Word in port is that the Spanish treasure galleon El Trinidad, fresh from New Spain, is stalled in nearby Matanceros harbor awaiting repairs. Heavily fortified, the impregnable Spanish outpost is guarded by the blood-swiller Cazalla, a favorite commander of King Philip IV himself. With the governor′s backing, Hunter assembles a roughneck crew to infiltrate the enemy island and commandeer the galleon, along with its fortune in Spanish gold. The raid is as perilous as the bloody legends of Matanceros suggest, and Hunter will lose more than one man before he finds himself on the island′s shores, where dense jungle and the firepower of Spanish infantry are all that stand between him and the treasure.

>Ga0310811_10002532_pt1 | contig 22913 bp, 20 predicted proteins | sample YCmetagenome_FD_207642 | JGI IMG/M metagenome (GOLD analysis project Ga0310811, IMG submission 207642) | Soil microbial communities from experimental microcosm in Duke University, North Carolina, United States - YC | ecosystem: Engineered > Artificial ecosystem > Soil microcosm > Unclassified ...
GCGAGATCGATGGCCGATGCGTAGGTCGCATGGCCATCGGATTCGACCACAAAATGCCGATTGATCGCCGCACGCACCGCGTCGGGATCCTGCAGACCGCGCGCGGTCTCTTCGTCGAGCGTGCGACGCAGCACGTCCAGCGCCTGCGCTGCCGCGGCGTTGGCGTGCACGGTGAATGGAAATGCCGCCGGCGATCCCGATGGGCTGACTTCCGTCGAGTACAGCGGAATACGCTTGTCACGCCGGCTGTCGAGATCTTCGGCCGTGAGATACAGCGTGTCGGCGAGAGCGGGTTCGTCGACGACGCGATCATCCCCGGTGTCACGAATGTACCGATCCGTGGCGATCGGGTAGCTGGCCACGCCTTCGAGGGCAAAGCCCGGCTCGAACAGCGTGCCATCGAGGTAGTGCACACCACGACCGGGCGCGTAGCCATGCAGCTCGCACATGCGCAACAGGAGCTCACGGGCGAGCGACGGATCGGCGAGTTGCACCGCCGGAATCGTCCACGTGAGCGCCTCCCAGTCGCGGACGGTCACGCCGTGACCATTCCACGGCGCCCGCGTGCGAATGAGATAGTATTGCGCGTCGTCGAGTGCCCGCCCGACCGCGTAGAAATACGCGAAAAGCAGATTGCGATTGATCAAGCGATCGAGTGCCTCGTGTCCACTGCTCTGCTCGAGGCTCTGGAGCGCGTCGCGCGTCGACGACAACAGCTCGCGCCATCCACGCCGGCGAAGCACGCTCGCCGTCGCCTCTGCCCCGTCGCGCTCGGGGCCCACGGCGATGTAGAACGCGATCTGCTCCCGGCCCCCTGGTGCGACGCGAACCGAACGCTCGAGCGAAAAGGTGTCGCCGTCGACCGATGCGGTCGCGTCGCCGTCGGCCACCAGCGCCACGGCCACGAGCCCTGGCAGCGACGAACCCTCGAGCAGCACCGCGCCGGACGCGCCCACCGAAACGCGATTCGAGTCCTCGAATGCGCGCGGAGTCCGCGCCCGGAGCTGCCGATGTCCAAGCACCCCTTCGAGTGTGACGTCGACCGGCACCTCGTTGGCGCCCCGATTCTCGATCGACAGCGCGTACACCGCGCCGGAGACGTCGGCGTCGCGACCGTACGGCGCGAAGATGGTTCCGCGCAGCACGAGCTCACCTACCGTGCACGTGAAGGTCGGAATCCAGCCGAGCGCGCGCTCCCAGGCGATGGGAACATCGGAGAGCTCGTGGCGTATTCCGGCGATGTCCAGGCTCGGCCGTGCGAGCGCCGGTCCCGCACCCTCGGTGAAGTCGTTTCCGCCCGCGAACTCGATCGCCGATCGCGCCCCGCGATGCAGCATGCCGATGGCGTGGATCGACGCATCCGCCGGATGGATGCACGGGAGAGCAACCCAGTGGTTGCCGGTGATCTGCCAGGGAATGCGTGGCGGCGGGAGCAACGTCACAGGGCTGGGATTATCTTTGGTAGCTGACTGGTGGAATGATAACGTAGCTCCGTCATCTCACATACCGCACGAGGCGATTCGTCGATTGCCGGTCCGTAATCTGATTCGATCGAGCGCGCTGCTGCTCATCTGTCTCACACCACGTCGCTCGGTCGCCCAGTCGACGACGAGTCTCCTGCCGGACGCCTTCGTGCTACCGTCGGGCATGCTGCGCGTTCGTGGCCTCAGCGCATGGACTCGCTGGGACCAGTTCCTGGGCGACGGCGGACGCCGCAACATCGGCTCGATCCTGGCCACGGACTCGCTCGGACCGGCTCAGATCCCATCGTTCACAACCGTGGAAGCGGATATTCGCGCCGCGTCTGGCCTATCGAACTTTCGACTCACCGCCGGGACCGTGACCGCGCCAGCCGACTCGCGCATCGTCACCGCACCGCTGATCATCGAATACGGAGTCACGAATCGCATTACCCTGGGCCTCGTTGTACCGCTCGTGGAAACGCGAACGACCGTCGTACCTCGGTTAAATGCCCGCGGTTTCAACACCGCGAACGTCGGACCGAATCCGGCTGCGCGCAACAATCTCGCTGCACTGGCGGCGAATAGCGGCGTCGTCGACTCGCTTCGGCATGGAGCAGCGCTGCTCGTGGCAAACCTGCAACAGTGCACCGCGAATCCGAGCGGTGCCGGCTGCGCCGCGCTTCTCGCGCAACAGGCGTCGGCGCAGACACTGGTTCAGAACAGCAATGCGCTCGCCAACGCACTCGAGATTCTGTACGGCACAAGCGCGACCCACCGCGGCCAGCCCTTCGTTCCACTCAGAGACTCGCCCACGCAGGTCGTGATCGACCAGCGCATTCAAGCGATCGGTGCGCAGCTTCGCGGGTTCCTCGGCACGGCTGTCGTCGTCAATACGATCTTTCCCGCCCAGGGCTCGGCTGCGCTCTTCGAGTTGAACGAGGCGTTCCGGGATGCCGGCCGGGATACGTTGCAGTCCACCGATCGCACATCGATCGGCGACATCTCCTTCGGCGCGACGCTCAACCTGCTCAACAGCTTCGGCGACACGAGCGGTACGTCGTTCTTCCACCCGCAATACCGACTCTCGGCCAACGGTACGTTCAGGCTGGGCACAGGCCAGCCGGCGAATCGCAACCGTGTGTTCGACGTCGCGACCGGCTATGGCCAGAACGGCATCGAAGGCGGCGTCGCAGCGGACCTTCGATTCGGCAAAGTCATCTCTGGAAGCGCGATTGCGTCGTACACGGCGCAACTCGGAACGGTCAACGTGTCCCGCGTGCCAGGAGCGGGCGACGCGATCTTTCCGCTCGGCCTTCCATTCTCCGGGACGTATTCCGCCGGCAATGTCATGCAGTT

With the help of his cunning crew, Hunter hijacks El Trinidad and escapes the deadly clutches of Cazalla, leaving plenty of carnage in his wake. But his troubles have just begun. . . .

Disclaimer: I avoided Pirate Latitudes  for a very long time, and I didn’t have any intention on ever reading it. I will go into my reasoning for this decision later in my review, but I decided to give it a read after suggestion from a number of friends when I put out a call for good pirate stories. And I am happy I gave it a chance.